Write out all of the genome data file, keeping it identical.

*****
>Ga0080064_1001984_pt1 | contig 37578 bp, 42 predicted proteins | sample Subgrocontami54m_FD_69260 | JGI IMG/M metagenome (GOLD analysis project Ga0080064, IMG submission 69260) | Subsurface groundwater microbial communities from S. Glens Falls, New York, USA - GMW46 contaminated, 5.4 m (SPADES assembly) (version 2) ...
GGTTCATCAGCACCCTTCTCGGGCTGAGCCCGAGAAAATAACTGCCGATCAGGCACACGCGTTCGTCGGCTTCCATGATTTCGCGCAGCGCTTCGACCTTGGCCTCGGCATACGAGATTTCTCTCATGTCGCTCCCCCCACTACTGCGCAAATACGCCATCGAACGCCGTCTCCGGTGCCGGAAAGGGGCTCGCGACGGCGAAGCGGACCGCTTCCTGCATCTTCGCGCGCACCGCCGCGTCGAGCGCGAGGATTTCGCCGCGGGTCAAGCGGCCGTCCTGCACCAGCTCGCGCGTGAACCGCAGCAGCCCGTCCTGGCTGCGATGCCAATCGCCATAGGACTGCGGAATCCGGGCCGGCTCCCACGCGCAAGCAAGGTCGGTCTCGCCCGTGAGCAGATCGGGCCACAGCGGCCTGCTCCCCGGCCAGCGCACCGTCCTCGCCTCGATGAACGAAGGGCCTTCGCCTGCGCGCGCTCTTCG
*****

>Ga0080064_1001984_pt1 | contig 37578 bp, 42 predicted proteins | sample Subgrocontami54m_FD_69260 | JGI IMG/M metagenome (GOLD analysis project Ga0080064, IMG submission 69260) | Subsurface groundwater microbial communities from S. Glens Falls, New York, USA - GMW46 contaminated, 5.4 m (SPADES assembly) (version 2) ...
GGTTCATCAGCACCCTTCTCGGGCTGAGCCCGAGAAAATAACTGCCGATCAGGCACACGCGTTCGTCGGCTTCCATGATTTCGCGCAGCGCTTCGACCTTGGCCTCGGCATACGAGATTTCTCTCATGTCGCTCCCCCCACTACTGCGCAAATACGCCATCGAACGCCGTCTCCGGTGCCGGAAAGGGGCTCGCGACGGCGAAGCGGACCGCTTCCTGCATCTTCGCGCGCACCGCCGCGTCGAGCGCGAGGATTTCGCCGCGGGTCAAGCGGCCGTCCTGCACCAGCTCGCGCGTGAACCGCAGCAGCCCGTCCTGGCTGCGATGCCAATCGCCATAGGACTGCGGAATCCGGGCCGGCTCCCACGCGCAAGCAAGGTCGGTCTCGCCCGTGAGCAGATCGGGCCACAGCGGCCTGCTCCCCGGCCAGCGCACCGTCCTCGCCTCGATGAACGAAGGGCCTTCGCCTGCGCGCGCTCTTCG